Marc Firlie calls comparisons between football and warfare a cliche.

But he says the challenges of playing football at the U.S. Naval Academy — on top of a full academic course load and year-round military training — really did help prepare him for his work on board a guided-missile cruiser helping to enforce the no-fly zones over Iraq after the 1991 Persian Gulf War.

"You don't really appreciate it — or like it — when you're 17," says Firlie, who grew up in Cumberland and now lives in Timonium. "Later on, you realize what it's doing for you."

The Navy seniors who line up against Army at FedEx Field in Landover on Saturday likely will be playing their last game in organized football. While other Division I players are preparing for contracts and careers in the NFL, the midshipmen can look forward to commissions as junior officers in the Navy or Marine Corps.

On enrolling at Annapolis — or West Point, or the Air Force Academy in Colorado Springs — students commit to serving five years after graduation on active duty.

"They know where they're going to be six months from now, and it's probably going to be in a hot, dirty, lousy spot that you and I wouldn't want to be in," says retired Rear Adm. Thomas C. Lynch, who captained the 1963 team and became the academy's 54th superintendent.

With that future in mind, Lynch says, the academy uses football as a means to an end — "not the end itself."

"The purpose is not to produce football players," he says. "It's to produce commissioned officers and leaders in our Navy and Marine Corps — and leaders for the future of this country."

Head coach Ken Niumatalolo says the responsibility "weighs heavily" on him.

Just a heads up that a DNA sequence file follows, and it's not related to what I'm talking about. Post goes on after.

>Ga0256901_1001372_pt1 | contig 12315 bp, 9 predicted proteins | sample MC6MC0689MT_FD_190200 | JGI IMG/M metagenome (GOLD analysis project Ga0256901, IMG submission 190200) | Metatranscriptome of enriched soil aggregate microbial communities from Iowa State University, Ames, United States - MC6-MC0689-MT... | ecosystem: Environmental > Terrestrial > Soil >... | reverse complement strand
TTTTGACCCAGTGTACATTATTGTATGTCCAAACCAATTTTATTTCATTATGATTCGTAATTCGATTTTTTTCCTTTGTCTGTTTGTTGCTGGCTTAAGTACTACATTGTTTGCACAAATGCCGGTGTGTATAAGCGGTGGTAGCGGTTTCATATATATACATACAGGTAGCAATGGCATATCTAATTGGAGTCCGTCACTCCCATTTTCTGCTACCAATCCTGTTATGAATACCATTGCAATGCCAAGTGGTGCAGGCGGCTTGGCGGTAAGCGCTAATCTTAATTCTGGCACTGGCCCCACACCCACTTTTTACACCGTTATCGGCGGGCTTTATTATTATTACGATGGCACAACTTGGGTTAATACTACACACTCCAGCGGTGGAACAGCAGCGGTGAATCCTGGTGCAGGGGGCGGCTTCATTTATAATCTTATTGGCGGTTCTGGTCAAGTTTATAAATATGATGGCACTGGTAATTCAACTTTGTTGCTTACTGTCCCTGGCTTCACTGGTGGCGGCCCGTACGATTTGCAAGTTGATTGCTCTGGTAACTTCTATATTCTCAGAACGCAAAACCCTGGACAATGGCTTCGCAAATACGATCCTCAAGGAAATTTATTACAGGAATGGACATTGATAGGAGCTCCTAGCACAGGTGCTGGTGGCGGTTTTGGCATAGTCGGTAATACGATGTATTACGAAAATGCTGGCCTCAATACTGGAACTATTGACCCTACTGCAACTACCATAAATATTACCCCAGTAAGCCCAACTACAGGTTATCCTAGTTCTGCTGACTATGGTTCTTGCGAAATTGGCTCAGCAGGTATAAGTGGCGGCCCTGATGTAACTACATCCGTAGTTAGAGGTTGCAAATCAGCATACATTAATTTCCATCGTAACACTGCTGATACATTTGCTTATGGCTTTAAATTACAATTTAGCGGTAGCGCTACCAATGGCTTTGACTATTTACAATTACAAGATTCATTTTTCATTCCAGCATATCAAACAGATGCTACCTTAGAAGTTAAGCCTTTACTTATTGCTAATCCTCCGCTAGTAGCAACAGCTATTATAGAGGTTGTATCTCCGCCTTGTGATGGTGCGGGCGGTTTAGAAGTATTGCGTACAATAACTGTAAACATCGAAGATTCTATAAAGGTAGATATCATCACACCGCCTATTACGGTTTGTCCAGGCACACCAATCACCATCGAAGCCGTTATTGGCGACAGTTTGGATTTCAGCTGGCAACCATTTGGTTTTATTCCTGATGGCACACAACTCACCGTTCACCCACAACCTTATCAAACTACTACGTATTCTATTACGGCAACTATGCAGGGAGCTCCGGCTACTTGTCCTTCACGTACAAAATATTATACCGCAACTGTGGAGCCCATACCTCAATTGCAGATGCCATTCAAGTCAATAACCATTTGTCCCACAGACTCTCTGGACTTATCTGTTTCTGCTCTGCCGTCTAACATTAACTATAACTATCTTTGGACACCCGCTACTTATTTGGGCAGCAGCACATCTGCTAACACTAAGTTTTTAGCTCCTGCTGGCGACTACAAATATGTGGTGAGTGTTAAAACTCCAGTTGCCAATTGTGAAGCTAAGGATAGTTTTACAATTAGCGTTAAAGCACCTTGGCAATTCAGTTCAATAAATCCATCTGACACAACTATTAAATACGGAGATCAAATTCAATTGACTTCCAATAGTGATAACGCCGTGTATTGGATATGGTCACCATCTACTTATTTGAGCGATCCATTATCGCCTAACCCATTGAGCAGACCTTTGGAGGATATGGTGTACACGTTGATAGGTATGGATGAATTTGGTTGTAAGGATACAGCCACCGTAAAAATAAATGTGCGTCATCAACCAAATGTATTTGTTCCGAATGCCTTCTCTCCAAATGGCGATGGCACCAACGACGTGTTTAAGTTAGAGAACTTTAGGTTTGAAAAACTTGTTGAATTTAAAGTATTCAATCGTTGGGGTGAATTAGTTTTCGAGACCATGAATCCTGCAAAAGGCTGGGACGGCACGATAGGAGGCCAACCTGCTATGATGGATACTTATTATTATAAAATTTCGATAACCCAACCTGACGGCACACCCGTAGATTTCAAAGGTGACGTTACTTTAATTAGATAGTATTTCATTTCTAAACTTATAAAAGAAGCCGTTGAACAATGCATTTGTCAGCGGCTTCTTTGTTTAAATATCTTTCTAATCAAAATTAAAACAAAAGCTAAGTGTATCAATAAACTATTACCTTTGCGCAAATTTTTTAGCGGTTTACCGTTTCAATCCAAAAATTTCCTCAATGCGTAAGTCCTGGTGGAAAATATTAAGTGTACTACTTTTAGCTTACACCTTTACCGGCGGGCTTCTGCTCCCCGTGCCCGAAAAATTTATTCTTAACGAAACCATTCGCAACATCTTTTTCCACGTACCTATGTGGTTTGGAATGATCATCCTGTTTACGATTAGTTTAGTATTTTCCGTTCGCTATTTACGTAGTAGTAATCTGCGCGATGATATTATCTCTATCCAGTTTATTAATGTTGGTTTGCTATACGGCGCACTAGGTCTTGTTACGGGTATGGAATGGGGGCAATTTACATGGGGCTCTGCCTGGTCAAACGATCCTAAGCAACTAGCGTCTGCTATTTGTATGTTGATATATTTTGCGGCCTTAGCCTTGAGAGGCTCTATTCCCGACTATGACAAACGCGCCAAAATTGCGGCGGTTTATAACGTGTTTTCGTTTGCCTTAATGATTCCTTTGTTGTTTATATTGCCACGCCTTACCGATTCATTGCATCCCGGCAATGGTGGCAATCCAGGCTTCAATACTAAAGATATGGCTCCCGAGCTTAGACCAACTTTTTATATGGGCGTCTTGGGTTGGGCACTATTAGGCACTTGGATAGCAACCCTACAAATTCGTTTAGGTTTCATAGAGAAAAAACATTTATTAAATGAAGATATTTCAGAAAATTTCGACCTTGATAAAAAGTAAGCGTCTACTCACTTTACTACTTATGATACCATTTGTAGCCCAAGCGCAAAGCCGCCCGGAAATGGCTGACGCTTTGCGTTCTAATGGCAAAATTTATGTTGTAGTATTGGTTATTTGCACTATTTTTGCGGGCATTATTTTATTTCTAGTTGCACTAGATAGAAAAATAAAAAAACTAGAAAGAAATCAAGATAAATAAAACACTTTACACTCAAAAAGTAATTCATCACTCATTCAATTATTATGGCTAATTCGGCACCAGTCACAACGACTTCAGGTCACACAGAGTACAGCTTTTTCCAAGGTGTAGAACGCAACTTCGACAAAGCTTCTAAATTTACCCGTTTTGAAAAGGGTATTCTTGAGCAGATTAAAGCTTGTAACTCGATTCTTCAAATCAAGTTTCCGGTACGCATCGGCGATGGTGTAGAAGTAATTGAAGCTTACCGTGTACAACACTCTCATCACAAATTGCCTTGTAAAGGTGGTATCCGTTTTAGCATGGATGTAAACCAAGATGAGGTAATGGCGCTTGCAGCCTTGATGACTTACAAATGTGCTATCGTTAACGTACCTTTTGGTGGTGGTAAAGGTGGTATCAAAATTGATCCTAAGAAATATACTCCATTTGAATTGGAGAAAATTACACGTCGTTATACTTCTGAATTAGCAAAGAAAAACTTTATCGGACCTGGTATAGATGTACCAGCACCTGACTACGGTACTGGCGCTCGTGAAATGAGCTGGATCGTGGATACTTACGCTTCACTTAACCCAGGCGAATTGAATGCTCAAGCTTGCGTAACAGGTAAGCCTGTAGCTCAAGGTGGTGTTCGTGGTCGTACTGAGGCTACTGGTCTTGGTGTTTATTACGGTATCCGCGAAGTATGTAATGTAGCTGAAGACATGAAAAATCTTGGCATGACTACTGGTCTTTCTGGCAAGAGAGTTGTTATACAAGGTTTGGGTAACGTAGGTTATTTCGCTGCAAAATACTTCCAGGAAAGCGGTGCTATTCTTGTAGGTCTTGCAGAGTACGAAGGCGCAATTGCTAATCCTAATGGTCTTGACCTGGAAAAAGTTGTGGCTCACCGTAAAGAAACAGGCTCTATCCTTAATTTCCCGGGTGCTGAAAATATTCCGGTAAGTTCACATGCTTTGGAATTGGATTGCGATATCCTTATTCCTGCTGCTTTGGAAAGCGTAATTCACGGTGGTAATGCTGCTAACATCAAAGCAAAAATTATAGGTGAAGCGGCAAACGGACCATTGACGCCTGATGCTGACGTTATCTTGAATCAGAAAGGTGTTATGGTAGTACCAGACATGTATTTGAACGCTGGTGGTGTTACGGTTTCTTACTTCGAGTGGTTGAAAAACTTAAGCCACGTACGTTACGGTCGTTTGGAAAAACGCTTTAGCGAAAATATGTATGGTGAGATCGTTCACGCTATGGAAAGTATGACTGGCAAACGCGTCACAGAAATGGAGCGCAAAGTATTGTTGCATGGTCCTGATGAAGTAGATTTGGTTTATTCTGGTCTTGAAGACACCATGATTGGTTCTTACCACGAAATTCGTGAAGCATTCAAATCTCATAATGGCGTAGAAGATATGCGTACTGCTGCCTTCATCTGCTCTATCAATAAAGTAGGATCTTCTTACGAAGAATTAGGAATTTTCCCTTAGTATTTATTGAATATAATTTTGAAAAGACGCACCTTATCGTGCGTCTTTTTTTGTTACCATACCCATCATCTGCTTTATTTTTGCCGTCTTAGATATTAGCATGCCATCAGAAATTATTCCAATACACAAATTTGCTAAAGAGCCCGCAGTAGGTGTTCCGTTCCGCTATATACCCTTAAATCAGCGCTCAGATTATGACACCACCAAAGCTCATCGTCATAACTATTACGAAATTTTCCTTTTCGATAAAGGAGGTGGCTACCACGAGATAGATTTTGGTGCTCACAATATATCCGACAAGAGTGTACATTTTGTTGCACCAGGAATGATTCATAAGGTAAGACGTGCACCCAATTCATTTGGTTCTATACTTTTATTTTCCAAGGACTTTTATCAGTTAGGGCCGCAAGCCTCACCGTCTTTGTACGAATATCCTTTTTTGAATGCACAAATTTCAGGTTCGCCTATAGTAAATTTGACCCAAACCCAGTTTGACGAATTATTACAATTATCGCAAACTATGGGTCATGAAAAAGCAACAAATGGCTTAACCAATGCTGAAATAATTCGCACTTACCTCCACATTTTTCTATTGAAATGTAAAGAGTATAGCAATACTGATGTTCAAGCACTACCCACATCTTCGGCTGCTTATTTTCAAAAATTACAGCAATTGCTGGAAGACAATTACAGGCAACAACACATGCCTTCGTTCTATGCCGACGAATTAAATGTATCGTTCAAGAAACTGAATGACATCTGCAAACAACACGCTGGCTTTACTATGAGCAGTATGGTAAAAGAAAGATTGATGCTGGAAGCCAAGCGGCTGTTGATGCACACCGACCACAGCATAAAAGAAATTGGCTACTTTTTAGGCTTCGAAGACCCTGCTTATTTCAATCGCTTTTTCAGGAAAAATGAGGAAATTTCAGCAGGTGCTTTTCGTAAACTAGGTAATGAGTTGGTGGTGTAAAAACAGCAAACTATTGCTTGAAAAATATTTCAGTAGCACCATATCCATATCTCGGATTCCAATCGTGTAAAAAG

"I'm a football coach, and I want to win in the worst way," he says. "But more importantly, I feel a great obligation and duty. … The things I'm trying to teach, the lessons that they learn on the football field, will hopefully be lessons that will help them be better leaders and better fathers and husbands."

Lynch speaks approvingly of Niumatalolo's decision to suspend captain Alexander Teich for a game this season after the senior fullback reportedly left the field following a loss to Air Force before singing the Falcons' alma mater.

"Why?" Lynch asks. "Because it's more than just football. … And he learned from that, and he's going to be a better officer because of it."

Not that the players always recognize the lasting value of what they're learning at the time. As a midshipman at the academy and a safety on the football team, Lt. Cmdr. Chris Lepore says, he internalized the habits of preparation, practice, attention to detail and discipline.

"I knew that those skills and attributes were what was needed in order to be successful on the football field," says the 2001 graduate, now an intelligence officer with SEAL Team Three in Coronado, Calif. "What I quickly learned was you can apply those skills and attributes and characteristics in the real world."

Retired Vice Adm. Albert M. Calland III remembers a 1972 game against Notre Dame. The Irish had won the previous eight meetings, and from the opening kick — returned 84 yards for a touchdown — it was clear they had every intention of making it nine.

By halftime, the scoreboard read 35-0.

Then the Midshipmen began their comeback. Quarterback Al Glenny connected with Calland, a wide receiver, on a pair of touchdowns, and ran the ball himself for a third. The defense, meanwhile, held their opponents to just one more touchdown. The final score: Notre Dame 42, Navy 23.

Calland, who would go on to lead the Navy SEALs, says games against the larger, faster and more athletic teams that filled Navy's schedule then and now helped to prepare him and his fellow future officers for the challenges that would lie ahead.

"Any time you go on a mission in a SEAL team environment, you're going with very small numbers. Potentially you're going to run into a much larger force and face some adversity," he says. "Overcoming that adversity and not quitting is what it's all about."